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Gustav listened

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  • Gene Halaburt
    Think CEI would smile reading this... From H.-L. de la Grange, MAHLER, Doubleday, 1973; Volume One, p. 585: (Mahler had announced the completion of his Fourth
    Message 1 of 3 , Aug 1, 2006
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      Think CEI would smile reading this...

      From H.-L. de la Grange, MAHLER, Doubleday, 1973; Volume One, p. 585:

      (Mahler had announced the completion of his
      Fourth Symphony on August 5, 1900. He said
      he did so sadly, for he suddenly felt "empty and
      depressed because life has lost all meaning.")

      Fortunately Wondra, one of the chief officials at
      the Vienna Opera, arrived to discuss the
      repertoire of the coming season with him, and
      they took long walks together. During one of
      these the sound of a barrel organ, which
      delighted Wondra, upset Mahler considerably.
      However, when a second barrel organ struck up and
      threatened to drown out the first, he
      began to enjoy himself, whereas Wondra became
      exasperated. A military band soon joined
      in the fun, whereat Wandra covered up his ears in
      despair while Mahler stood listening in
      ecstasy, as though rooted to the spot.

      Recounting this incident to Rosé, Mahler added
      that his reaction should not surprise anyone
      who liked his symphonies. Thereafter, he often
      returned to the same spot to hear distant melodies,
      military bands, and male choruses mingle with the
      noise of merry-go-rounds, shooting booths,
      and puppet shows, which came across the lake with
      prodigious clarity. "There's polyphony for
      you!" he exclaimed, as he evoked childhood
      memories of the forest of Iglau. "It's precisely thus
      that themes should come from different
      directions, with distinct rhythms and melodies, in music,
      except that in the latter the artist must adapt,
      order, and unite them into a harmonious whole."

      -Gene Halaburt
    • Bruce Hodges
      What a great excerpt, Gene! Totally agree that Ives would have been delighted. Thanks for posting that... --Bruce
      Message 2 of 3 , Aug 1, 2006
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        What a great excerpt, Gene! Totally agree that Ives would have been
        delighted. Thanks for posting that...

        --Bruce

        --- In charlesives@yahoogroups.com, Gene Halaburt <ghal@...> wrote:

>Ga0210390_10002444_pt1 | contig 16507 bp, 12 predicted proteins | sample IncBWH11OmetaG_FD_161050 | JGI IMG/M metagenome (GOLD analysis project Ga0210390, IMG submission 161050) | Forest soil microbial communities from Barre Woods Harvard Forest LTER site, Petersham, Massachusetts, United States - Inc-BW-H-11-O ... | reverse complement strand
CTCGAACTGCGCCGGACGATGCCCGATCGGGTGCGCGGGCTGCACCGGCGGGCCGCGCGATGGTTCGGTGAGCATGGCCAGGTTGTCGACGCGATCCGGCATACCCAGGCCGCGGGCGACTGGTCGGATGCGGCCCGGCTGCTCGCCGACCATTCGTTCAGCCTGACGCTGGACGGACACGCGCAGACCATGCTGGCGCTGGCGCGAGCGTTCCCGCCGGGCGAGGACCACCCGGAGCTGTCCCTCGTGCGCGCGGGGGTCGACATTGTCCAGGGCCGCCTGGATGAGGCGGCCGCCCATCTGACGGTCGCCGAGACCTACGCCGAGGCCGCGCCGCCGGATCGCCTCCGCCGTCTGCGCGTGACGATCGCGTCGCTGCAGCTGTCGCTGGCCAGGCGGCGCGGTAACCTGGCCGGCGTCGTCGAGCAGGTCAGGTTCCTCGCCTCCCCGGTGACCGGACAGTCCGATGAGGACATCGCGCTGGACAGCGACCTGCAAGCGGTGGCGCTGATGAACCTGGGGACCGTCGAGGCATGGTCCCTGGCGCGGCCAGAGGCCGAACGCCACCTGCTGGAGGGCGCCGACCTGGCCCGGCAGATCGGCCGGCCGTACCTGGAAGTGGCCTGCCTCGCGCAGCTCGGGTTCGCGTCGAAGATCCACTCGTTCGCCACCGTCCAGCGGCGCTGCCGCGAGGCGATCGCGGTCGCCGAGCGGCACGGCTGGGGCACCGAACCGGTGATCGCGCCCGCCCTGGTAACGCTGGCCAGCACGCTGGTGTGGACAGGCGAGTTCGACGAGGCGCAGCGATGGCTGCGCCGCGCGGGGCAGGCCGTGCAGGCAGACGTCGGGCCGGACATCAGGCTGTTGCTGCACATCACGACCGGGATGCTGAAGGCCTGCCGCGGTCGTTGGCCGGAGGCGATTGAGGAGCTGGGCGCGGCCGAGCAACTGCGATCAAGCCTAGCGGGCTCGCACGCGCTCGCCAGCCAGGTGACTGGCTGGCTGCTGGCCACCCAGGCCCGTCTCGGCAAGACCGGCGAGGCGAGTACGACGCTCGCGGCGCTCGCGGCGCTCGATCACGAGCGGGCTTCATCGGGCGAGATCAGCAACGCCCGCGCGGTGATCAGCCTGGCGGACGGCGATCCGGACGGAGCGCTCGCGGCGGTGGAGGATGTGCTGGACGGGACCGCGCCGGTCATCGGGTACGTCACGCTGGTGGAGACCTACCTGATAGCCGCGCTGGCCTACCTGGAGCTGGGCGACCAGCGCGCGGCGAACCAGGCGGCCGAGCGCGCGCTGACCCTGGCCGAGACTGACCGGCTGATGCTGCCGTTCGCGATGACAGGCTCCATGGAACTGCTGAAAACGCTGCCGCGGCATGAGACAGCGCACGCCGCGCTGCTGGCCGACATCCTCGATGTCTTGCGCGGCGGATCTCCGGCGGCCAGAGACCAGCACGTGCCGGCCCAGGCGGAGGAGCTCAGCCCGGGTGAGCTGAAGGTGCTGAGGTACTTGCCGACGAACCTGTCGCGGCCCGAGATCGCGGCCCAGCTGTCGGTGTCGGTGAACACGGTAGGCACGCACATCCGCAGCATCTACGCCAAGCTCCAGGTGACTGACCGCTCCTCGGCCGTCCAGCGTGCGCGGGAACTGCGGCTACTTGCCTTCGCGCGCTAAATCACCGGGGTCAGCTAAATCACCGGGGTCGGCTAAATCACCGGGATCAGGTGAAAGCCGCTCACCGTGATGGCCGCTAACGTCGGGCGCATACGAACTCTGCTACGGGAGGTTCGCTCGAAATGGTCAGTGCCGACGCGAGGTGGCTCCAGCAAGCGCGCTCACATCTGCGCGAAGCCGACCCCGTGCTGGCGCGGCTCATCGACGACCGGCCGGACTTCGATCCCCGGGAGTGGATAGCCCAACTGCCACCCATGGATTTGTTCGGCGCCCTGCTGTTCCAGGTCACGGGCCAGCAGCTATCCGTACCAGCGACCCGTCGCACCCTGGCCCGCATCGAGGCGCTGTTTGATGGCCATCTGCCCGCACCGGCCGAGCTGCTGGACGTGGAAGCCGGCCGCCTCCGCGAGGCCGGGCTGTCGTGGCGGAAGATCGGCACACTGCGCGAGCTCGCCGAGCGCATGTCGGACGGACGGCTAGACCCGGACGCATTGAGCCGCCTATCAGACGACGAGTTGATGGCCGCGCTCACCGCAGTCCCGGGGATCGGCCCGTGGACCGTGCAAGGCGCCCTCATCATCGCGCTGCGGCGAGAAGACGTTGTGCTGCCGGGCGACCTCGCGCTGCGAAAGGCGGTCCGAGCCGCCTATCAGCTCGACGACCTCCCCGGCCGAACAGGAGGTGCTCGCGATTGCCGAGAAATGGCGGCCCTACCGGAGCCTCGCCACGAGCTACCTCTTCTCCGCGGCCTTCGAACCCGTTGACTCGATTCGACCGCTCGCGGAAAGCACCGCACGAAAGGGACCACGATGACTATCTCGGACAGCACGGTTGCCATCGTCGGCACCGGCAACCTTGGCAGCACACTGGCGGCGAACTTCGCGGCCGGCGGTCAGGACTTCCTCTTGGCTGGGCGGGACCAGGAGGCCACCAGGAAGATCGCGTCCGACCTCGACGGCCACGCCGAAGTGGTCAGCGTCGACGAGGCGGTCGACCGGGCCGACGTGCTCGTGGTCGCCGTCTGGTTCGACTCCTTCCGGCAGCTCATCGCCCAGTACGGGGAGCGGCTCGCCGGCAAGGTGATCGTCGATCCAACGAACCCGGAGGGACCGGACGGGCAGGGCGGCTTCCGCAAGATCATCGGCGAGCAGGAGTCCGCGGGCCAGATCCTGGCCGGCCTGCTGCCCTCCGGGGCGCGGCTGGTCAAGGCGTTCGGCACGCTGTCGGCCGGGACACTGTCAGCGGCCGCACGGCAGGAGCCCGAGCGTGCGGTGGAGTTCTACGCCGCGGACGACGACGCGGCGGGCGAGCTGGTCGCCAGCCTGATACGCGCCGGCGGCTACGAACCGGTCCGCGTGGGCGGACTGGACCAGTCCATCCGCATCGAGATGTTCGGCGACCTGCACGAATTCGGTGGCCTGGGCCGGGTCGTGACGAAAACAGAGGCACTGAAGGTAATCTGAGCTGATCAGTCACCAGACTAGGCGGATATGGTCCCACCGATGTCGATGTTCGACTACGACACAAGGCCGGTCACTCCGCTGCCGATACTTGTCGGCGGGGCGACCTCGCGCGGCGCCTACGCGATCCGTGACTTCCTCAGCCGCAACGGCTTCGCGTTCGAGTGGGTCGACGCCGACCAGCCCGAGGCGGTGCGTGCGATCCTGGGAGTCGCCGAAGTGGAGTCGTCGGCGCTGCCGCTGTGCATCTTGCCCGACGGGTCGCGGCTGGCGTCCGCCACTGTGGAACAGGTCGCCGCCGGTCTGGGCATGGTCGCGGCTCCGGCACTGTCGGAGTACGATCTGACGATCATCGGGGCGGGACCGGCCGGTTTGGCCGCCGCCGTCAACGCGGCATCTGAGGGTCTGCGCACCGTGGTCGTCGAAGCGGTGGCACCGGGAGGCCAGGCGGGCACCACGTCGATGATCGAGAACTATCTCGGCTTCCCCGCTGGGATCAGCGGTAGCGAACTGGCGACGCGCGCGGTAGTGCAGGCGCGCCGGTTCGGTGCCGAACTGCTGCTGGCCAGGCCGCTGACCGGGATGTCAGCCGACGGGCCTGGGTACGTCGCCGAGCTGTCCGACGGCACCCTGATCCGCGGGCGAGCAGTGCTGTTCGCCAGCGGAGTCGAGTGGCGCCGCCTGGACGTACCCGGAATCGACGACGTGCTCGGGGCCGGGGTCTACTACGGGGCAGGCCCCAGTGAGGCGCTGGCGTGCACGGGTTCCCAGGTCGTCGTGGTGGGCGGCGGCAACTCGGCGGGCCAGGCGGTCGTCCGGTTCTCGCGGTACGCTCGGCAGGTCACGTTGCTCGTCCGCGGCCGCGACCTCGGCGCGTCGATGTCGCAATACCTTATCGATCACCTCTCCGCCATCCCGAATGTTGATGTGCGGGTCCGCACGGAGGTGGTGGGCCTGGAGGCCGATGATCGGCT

>
        > Think CEI would smile reading this...
        >
        > From H.-L. de la Grange, MAHLER, Doubleday, 1973; Volume One, p.
        585:
        >
        > (Mahler had announced the completion of his
        > Fourth Symphony on August 5, 1900. He said
        > he did so sadly, for he suddenly felt "empty and
        > depressed because life has lost all meaning.")
        >
        > Fortunately Wondra, one of the chief officials at
        > the Vienna Opera, arrived to discuss the
        > repertoire of the coming season with him, and
        > they took long walks together. During one of
        > these the sound of a barrel organ, which
        > delighted Wondra, upset Mahler considerably.
        > However, when a second barrel organ struck up and
        > threatened to drown out the first, he
        > began to enjoy himself, whereas Wondra became
        > exasperated. A military band soon joined
        > in the fun, whereat Wandra covered up his ears in
        > despair while Mahler stood listening in
        > ecstasy, as though rooted to the spot.
        >
        > Recounting this incident to Rosé, Mahler added
        > that his reaction should not surprise anyone
        > who liked his symphonies. Thereafter, he often
        > returned to the same spot to hear distant melodies,
        > military bands, and male choruses mingle with the
        > noise of merry-go-rounds, shooting booths,
        > and puppet shows, which came across the lake with
        > prodigious clarity. "There's polyphony for
        > you!" he exclaimed, as he evoked childhood
        > memories of the forest of Iglau. "It's precisely thus
        > that themes should come from different
        > directions, with distinct rhythms and melodies, in music,
        > except that in the latter the artist must adapt,
        > order, and unite them into a harmonious whole."
        >
        > -Gene Halaburt
        >
      • Douglas Jordon
        ... After saying, I heard it first! . Just another indication of how far ahead the Iveses were.
        Message 3 of 3 , Aug 1, 2006
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          --- Bruce Hodges <BHODGES@...> wrote:

          > What a great excerpt, Gene! Totally agree that Ives
          > would have been
          > delighted.

          After saying, "I heard it first!".

          Just another indication of how far ahead the Iveses were.
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